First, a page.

In the top of the sixth inning in Game 3 of the National League Championship Series, with one man on and two out, the Chicago Cubs' Anthony Rizzo worked a 3-1 count against 36-year-old Dodgers starter Rich Hill. Chicago had managed only two hits to that point, following a two-hit effort in Game 2, and Rizzo was mired in a postseason-long slump, but this moment had the air of a corrective to it. The blister-prone Hill had just topped 90 pitches, a big number for him. You could just see a down-the-middle fastball triggering the swing that produced 32 regular-season homers and Rizzo rounding the bases; you could hear the announcers talking about how inevitable it was that these Chicago bats, so potent over the year, would wake up.
What really happened was: Hill threw Rizzo a totally delirious curve ball, one that started out aimed at his shoulder blades and ended up perching on the inside corner of the strike zone. Then Hill threw Rizzo a high fastball. Rizzo swung late and low. Inning over.
The Cubs ended up losing, 6-0. They struck out ten times; their 2015 Cy Young winner gave up four runs in five innings. It was their second straight shutout loss, something that never befell them over the season. After the game, manager Joe Maddon could only admit helplessness regarding the evaporated offense: "Obviously, I have no solid explanation." There were plenty of examples of futility to go around.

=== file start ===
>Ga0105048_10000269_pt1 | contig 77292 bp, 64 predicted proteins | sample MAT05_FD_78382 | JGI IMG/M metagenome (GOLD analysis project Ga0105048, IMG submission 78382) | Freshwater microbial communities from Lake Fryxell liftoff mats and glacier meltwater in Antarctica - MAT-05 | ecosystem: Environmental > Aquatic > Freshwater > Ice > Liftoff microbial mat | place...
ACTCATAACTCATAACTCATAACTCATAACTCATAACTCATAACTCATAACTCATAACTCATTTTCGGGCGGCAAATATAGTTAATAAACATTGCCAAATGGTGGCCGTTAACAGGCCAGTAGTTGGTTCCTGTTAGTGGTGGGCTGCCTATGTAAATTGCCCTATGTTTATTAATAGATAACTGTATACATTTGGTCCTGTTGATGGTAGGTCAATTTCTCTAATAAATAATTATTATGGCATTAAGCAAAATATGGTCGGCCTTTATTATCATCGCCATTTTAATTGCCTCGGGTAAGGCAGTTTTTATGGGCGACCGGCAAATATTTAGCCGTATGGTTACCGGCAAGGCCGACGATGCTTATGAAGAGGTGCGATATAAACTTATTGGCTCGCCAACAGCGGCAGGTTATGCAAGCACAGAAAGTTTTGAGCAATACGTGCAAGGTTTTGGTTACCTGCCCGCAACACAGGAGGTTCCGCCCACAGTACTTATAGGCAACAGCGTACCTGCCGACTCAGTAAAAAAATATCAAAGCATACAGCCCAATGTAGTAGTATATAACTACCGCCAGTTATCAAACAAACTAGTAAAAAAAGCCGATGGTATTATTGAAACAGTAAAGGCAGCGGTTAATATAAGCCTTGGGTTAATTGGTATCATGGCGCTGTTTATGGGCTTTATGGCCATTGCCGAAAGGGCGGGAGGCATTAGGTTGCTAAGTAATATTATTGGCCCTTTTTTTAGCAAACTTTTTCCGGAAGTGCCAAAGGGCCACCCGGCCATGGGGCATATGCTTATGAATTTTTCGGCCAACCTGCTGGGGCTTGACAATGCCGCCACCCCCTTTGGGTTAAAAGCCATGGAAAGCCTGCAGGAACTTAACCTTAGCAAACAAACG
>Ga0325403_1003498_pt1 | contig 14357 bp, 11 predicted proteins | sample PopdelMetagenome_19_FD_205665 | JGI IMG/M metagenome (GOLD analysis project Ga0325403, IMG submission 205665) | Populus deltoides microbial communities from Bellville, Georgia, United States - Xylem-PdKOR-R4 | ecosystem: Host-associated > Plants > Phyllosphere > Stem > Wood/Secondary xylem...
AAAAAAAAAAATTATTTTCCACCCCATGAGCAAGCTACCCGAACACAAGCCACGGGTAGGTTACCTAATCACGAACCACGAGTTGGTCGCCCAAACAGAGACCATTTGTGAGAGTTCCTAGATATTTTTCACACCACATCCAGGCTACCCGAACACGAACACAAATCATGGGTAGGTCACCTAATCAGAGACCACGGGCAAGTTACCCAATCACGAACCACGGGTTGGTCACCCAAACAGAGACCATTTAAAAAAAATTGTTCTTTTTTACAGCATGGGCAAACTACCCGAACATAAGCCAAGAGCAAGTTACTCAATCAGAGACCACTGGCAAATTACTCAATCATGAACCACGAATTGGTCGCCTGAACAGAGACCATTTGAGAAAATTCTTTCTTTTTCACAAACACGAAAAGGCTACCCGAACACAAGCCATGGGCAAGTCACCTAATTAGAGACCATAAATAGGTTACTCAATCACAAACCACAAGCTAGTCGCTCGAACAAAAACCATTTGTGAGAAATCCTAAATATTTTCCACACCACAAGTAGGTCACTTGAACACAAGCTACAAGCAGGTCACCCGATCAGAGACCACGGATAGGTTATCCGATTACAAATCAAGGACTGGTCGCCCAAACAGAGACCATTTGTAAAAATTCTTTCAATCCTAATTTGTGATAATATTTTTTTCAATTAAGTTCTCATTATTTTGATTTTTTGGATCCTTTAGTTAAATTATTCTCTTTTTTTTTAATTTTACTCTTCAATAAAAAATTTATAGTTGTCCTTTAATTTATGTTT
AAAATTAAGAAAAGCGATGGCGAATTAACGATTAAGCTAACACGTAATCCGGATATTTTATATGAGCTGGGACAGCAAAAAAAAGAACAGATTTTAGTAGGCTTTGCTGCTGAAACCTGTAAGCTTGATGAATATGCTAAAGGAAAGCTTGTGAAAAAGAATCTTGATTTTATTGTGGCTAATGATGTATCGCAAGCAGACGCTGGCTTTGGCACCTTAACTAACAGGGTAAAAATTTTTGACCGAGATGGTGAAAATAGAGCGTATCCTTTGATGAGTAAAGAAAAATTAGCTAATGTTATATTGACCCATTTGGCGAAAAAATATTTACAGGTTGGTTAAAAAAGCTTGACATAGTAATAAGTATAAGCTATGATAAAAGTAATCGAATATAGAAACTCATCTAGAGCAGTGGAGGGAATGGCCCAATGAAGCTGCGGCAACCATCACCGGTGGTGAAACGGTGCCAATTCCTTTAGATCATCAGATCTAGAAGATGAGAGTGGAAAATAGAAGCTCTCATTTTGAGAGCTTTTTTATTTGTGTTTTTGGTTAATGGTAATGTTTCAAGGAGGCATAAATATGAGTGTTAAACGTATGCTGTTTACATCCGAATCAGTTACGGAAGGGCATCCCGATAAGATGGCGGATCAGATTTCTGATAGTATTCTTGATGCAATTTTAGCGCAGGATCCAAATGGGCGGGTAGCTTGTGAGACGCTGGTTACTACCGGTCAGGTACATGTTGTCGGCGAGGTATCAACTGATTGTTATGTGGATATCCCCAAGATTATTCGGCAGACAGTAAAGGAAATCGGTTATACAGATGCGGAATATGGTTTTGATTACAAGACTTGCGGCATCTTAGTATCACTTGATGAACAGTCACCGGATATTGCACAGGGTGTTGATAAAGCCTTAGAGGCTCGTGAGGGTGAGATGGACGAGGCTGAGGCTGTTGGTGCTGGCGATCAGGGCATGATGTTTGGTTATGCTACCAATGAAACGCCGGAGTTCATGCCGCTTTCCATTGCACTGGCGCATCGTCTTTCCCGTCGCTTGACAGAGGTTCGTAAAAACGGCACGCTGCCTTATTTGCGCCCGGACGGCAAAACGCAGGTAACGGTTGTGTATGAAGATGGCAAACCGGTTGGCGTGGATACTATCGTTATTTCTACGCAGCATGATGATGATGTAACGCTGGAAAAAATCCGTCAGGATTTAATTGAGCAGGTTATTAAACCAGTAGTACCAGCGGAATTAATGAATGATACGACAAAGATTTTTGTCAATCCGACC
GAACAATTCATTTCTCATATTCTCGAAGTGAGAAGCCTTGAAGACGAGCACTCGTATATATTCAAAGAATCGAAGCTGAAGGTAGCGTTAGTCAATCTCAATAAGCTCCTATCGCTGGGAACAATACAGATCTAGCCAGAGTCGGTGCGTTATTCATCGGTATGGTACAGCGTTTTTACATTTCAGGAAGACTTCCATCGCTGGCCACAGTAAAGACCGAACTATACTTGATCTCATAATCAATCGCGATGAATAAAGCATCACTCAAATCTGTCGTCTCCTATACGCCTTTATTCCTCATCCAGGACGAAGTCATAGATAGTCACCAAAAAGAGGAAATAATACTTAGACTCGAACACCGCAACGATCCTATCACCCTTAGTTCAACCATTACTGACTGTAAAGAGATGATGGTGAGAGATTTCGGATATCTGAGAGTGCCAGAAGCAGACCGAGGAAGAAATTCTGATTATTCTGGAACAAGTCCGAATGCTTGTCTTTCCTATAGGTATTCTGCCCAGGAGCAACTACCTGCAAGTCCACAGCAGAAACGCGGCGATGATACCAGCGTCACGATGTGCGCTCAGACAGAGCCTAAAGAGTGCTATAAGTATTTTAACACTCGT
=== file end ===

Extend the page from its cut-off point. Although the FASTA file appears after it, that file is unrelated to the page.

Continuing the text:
Still, if you want one moment to summarize how the Cubs now find themselves in a 2-1 series deficit, Hill vs. Rizzo in the sixth may be it. The two players seemed for a moment like nothing so much as stand-ins for their teams, and for the fickleness of October baseball. Hill is an oft-injured expert, occasionally brilliant but unreliable; ditto the Dodgers, who, lacking the sorts of players you can count on every day, have to mix their lineups and go to their bullpen with the sustained anxiety of an obsessive coupon-cutter. Rizzo is an MVP candidate, a plate-crowding line-drive machine, as good a figurehead as any for a Cubs team that has more talent than its opponents at almost every position.
The job of the postseason is to sand away the differences that become obvious over a 162-game season, to throw the virtuosic and the pretty good together in a can labeled "Who the Hell Knows?" and shake it around. The simple truth is that the Dodgers, like any postseason-caliber team, are good enough to be excellent over a stretch of a few games, and the Cubs, like any baseball team anywhere, can rattle off a few clunkers. Or, reduced: Hill is good enough to strike out Rizzo. Upswings and downswings, peaks and swoons, wheels within wheels, Maddon lifting up his glasses and rubbing his eyes.
Despite ample experience to the contrary, we somehow still get to October and expect it to reflect the hard-earned order of the six-month season that came before it. We forget that those nice big numbers and records are made of millions of colliding weirdnesses, that a late-career lefty breezing through the league's best lineup is comfortably within the boundaries of the possible. We expect a game that exists to defy expectation to clean up and make itself presentable for the influx of TV viewers who want to see the famous Cubs advance in five. But that's not what it does. It gives us fine players beating better ones, and fine teams doing the same.